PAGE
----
Friday, 25 March 2011

Local Discovery 110 Million years old

During my weekly newspaper read of the Fort McMurray Today paper, I was instantly captured by the front page headlines yesterday morning; More Fossil than Fuel: dinosaur bones discovered. What? Did I just read that right? It’s an Oh My Gosh moment for me and as I read on with excitement about the find, goose bumps fill my arms and I can’t wait to share this information with everyone I know.

The article indicates that this past Monday, a shovel operator at Suncor noticed something sticking out of the overburden where he was digging. He stopped work immediately to notify his Supervisor, who in turn notified the on-site geologist. They all agreed to call in the experts from the Royal Tyrrell Museum to help identify the find. The article goes on to state that the fossil may be of a dinosaur known as an ankylosaur and could date as far back as 110 million years old.

Above Image: Ankylosaurs, Euoplocephalus, top, with it's relative, Edmontonia, below. Artwork by John Sibbick. Taken from

What is absolutely astonishing about this find is that the ankylosaur is a land based dinosaur, unlike the marine reptiles such as the plesiosaur and ichthyosaur found in previous years. Speculations and theories are already circulating about how the dinosaur came to find its way in what was once a vast water bodied area.



Below is a section of the Today article (the image above is also from the article), to view the entire document click here.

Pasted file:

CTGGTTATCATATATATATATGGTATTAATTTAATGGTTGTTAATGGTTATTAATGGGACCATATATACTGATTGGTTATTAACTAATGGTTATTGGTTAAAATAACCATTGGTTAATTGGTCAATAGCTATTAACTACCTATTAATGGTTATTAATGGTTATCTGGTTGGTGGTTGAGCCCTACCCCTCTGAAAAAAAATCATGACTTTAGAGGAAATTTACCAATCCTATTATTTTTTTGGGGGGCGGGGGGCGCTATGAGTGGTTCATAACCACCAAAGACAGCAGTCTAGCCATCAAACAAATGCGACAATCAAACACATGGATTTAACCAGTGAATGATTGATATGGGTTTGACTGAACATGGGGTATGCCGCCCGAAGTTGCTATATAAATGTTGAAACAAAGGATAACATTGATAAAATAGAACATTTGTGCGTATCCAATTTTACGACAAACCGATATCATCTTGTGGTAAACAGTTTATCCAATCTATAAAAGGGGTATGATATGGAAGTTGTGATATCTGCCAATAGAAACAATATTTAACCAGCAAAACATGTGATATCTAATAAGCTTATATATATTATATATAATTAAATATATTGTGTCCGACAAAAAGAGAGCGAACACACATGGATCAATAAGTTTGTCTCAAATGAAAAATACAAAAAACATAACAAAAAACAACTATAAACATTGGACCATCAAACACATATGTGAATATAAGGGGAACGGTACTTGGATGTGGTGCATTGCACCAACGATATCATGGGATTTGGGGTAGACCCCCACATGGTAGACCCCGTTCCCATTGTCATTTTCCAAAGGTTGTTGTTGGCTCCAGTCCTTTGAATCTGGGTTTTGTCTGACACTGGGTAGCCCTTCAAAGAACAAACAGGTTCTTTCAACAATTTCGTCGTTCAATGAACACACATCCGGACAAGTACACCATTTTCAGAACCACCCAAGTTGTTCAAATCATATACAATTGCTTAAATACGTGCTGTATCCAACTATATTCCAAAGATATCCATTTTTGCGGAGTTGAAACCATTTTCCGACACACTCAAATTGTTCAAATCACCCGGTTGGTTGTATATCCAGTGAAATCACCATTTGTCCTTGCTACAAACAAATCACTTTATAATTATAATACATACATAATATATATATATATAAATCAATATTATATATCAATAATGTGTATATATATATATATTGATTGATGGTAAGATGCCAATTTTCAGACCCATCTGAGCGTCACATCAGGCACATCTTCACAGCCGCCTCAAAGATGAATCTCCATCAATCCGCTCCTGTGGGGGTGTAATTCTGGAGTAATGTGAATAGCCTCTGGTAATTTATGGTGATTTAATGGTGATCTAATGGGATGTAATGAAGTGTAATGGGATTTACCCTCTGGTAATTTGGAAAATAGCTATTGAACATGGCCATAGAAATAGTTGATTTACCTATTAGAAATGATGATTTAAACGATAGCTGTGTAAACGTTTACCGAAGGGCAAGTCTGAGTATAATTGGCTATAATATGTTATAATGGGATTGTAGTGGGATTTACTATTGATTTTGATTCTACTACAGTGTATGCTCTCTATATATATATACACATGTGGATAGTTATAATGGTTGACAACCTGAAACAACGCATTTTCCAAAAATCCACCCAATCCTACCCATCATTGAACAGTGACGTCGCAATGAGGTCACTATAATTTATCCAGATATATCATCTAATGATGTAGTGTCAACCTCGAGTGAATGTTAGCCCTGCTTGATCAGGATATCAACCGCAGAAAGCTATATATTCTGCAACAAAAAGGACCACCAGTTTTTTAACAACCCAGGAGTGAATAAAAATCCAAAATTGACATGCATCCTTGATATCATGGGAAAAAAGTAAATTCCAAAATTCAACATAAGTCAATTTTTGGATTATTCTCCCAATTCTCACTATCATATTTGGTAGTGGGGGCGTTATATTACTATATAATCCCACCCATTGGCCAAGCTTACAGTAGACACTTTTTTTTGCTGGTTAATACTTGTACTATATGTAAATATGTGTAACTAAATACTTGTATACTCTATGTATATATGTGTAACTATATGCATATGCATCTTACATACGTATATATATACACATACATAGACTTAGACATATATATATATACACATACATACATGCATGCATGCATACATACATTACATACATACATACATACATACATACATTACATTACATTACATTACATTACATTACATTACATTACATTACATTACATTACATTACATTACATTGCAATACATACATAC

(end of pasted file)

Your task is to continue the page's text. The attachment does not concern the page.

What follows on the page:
A significant fossil find has been uncovered at a Suncor Energy mine, about 50 kilometres north of Fort McMurray. Officials from the Royal Tyrell Museum have already been on the site documenting the find which suggests the bones could belong to an ankylosaur, and date back about 110 million years.
To put it in perspective, the age of the dinosaurs from Dinosaur Provincial Park are about 75 million years old, pointed out Leanna Mohan of the museum. The best known of the armoured dinosaurs, ankylosaurus was the last and largest of the ankylosaurids. Its tough skin was covered with bony plates, and it could swing its formidably clubbed tail to render a predator lame. This dinosaur — roaming the earth in the late cretaceous period — is known from fossils found in Montana and Alberta.

According to Mohan, the discovery is a significant find because the almost whole fossil has been "preserved very well." Museum experts flew up to the site Tuesday night to verify the find made Monday in an overburden area of the mine where work has been temporarily suspended until the fossil is removed. "They thought it was a marine reptile which is what is normally found in the oilsands and it turns out it's an actual dinosaur," she added...

1 comment: